Document Type

Peer Reviewed/Refereed Publication

Publication Date


Publication Title

International Journal of Public Administration


Political Science and Sociology


College of Humanities and Fine Arts


This paper examines the impact of agency design upon the perceived workplace conditions within state agencies. The research examines whether insulating features of agency structure such as independent commission status, removal of officers only for cause, and fixed terms for agency leaders are associated with perceptions by state agency managers that their work processes and environments are free of micromanagement and interference from political actors. Data are drawn from the National Administrative Studies Project III, with additional information collected from state agency web sites and statutes. We largely find that administrators working within agencies headed by officials with fixed terms of service believe that top management trusts employees much more than do employees in other agencies. They also have much more pride in the agencies in which they work. We also find that agencies having a commission structure have managers that are perceived to be willing to take risks.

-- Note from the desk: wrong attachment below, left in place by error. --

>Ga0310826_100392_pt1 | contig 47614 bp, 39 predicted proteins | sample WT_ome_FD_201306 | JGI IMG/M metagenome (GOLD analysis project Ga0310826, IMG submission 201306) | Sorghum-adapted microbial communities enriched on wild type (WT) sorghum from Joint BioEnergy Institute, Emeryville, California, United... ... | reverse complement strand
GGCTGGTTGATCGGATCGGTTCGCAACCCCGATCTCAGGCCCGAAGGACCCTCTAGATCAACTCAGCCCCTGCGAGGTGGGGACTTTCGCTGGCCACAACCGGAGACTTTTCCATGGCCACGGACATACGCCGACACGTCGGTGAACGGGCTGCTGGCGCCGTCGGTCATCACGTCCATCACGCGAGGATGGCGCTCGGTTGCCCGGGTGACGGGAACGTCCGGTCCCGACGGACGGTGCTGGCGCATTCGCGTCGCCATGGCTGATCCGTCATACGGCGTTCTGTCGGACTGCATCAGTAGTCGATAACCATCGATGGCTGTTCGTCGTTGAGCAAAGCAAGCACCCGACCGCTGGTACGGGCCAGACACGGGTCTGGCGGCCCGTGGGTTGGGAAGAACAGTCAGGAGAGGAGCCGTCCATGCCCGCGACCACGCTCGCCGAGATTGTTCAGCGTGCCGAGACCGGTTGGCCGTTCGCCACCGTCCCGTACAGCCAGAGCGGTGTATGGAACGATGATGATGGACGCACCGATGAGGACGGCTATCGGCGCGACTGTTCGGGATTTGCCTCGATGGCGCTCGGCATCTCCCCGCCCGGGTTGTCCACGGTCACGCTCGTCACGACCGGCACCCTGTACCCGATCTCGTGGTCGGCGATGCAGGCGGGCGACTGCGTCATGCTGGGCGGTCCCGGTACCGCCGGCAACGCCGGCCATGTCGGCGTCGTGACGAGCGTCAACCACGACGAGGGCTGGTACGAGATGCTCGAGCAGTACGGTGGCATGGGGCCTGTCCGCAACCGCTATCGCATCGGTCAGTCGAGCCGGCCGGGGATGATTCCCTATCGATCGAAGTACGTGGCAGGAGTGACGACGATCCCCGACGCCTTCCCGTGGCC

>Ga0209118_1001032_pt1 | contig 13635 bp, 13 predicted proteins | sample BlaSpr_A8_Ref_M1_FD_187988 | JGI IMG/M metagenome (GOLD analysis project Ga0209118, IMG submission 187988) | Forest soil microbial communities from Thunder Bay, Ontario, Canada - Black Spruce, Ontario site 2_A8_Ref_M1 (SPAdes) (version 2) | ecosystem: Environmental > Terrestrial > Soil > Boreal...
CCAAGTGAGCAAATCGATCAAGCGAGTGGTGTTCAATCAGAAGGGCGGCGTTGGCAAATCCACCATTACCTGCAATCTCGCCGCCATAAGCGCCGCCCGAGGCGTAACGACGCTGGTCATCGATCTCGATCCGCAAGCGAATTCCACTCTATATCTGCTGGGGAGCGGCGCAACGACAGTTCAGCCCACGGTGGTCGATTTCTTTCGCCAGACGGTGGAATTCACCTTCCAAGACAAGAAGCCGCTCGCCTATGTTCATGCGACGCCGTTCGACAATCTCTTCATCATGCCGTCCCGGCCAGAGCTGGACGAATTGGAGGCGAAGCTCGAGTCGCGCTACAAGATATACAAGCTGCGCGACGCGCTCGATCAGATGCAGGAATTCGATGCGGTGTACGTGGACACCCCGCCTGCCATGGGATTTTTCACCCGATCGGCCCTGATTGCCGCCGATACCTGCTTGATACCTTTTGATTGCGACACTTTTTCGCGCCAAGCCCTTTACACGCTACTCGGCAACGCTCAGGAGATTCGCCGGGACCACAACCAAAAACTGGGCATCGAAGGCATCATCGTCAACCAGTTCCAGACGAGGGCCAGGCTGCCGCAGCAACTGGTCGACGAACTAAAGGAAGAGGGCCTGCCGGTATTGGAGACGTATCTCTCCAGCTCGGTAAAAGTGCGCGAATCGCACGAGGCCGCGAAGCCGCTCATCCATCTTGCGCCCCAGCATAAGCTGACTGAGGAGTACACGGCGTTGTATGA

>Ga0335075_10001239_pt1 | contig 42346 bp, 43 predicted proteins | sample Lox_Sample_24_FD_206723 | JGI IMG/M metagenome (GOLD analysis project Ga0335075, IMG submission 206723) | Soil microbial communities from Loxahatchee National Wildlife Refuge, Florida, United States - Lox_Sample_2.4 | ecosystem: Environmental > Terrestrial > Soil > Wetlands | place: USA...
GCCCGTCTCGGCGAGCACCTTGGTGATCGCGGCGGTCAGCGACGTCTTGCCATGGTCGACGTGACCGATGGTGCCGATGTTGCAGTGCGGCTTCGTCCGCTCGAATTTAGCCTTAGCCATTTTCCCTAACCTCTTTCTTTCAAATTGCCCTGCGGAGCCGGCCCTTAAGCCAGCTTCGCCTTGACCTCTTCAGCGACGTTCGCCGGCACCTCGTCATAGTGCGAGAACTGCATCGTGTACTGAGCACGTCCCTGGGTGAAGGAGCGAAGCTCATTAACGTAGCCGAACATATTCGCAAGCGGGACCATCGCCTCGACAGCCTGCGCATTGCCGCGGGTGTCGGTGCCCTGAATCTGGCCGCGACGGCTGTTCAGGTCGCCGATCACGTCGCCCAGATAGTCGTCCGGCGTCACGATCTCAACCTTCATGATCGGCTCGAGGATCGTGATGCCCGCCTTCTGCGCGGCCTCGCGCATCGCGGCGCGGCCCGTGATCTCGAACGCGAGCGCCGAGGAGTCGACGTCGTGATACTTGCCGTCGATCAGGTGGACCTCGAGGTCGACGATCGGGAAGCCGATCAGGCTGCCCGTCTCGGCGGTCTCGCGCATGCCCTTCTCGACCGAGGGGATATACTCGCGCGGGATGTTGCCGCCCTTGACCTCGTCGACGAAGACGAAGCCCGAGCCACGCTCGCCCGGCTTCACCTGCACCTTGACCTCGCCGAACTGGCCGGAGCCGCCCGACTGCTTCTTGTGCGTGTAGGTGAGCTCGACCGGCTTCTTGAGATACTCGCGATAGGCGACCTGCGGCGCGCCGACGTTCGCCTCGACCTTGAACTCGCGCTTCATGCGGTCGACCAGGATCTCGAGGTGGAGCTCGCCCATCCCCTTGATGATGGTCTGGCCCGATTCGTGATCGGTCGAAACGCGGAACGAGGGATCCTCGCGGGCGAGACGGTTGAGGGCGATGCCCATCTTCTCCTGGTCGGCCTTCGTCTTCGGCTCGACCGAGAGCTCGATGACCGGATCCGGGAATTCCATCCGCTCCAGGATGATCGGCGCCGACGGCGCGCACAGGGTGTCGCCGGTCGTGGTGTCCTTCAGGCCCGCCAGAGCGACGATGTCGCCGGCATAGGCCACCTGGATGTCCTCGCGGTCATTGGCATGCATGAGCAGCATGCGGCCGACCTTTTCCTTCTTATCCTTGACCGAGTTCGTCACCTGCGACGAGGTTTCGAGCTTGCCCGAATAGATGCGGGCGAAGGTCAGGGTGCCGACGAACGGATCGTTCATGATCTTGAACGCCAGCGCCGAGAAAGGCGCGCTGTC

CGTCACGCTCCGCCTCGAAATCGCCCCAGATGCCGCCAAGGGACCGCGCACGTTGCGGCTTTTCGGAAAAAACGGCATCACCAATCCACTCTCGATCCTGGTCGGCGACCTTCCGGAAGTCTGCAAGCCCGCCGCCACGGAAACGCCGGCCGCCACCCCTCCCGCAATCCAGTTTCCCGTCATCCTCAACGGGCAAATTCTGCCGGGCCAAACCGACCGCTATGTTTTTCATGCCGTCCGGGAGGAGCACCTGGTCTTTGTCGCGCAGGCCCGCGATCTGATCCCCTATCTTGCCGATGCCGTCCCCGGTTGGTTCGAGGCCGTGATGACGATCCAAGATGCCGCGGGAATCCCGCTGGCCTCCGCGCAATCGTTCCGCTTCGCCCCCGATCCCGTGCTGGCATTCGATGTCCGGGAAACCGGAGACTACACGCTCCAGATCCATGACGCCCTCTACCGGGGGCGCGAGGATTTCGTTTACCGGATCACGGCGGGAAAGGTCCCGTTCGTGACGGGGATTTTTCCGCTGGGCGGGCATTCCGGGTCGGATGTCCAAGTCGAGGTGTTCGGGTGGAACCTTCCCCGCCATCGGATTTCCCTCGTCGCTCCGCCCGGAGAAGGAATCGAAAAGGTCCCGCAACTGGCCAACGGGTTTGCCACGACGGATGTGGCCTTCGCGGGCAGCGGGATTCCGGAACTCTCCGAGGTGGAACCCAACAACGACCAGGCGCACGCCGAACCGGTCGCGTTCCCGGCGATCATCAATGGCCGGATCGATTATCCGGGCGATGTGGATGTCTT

This is an Accepted Manuscript of an article published by Taylor & Francis in in International Journal of Public Administration available at

Creative Commons License

Creative Commons Attribution-NonCommercial 4.0 International License
This work is licensed under a Creative Commons Attribution-NonCommercial 4.0 International License



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